This is then not the customary Roman force, as made up predominantly of common men, but an unusual force, the bulk of which is gentry. Bacon has found here an adroit way of indicating the different nature of Puritanism in this healing phase: for it does not now blindly dominate the ego, but is contemplated by that ego as idea. And it is the Lucius principle – the initiate-as-fool contemplating the unseen world, just as does ass-phase Lucius in The Golden Ass – which now has Puritanism in its command. We note that Lucius is in fact explicitly identified here with the unseen world (‘I’). (Fascinatingly, the Fool was the first stage in the Knights Templars’ psycho-transformative method, as is the hero of the early chapters of Wofram’s Parzival, a Templar text; and  I have shown Parzival to have been undoubtedly one of Bacon’s chief models and inspirations for FF).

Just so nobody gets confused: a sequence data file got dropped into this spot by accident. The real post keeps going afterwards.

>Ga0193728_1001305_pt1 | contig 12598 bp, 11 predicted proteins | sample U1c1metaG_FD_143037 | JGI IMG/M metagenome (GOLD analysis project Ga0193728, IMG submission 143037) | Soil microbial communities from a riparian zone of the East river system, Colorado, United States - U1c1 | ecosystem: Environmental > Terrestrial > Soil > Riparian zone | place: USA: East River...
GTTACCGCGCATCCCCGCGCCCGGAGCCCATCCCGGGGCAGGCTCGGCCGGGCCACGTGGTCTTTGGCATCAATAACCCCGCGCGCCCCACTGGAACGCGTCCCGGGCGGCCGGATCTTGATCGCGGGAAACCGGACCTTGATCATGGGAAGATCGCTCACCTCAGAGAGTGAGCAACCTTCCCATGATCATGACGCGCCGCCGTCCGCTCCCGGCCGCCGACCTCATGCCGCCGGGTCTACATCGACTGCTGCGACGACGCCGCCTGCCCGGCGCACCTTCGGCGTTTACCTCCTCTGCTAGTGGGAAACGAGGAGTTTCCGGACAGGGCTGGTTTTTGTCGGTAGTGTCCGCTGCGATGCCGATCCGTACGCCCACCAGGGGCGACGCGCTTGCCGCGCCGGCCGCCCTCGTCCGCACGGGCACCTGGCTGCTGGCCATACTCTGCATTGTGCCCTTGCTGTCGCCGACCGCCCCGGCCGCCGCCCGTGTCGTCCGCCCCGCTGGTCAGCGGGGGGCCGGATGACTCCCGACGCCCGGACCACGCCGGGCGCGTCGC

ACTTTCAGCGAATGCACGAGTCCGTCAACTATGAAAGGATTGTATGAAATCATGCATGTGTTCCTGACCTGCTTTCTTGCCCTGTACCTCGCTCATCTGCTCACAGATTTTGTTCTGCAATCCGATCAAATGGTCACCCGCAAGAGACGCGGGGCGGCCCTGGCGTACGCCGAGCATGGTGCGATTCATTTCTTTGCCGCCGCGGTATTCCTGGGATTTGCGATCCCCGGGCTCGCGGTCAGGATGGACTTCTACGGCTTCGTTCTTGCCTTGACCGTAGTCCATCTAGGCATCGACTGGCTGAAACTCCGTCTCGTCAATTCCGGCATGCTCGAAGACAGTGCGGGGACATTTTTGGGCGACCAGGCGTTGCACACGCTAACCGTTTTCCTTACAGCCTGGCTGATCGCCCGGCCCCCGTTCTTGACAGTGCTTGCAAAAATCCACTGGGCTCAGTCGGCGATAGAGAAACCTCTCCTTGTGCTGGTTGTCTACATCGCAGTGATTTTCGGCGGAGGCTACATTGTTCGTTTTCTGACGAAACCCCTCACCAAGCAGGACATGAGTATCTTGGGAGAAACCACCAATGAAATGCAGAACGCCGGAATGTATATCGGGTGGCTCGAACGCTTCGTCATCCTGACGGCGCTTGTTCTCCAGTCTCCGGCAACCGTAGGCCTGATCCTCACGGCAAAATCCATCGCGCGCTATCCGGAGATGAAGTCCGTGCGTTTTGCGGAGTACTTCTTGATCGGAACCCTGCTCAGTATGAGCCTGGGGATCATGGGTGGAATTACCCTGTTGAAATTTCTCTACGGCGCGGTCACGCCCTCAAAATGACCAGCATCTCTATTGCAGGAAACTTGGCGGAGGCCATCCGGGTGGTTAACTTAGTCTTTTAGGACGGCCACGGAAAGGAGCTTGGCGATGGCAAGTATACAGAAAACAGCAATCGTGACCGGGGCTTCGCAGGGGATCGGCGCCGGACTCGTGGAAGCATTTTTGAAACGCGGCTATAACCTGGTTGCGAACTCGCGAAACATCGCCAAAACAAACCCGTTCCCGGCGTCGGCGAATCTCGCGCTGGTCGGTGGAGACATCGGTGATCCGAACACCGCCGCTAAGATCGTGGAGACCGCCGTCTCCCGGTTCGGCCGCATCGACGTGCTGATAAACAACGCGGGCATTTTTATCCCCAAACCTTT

A final exquisite touch: the senator’s advice that ‘the words of your commission will tye you to the numbers’ signifies, again, that it is the written word as descriptive of the dazzling truth that will prompt Puritanism to swell as idea in the initiate’s mind, to enable its overthrow.





Clothen enters in Posthumus’ clothes, on the way to Milford Haven. Bacon makes a point of having him stress the identity of their physiques, and Imogen will reinforce this in the nest scene. Again, Clothen’s horse ‘is tied up safe’, for the libido as an active principle has been relinquished in this quest for enlightenment.



The lines of this Act are easy enough to follow, now that we have mastered the primer of Bacon’s allegorical language.


Arviragus’ observation that Imogen, now cooking for the family in their cave, ‘cut our Rootes in Charracters’, is another beautiful reference to the fact that it is the world that lies beneath the surface of things that shapes the Gnostic written word.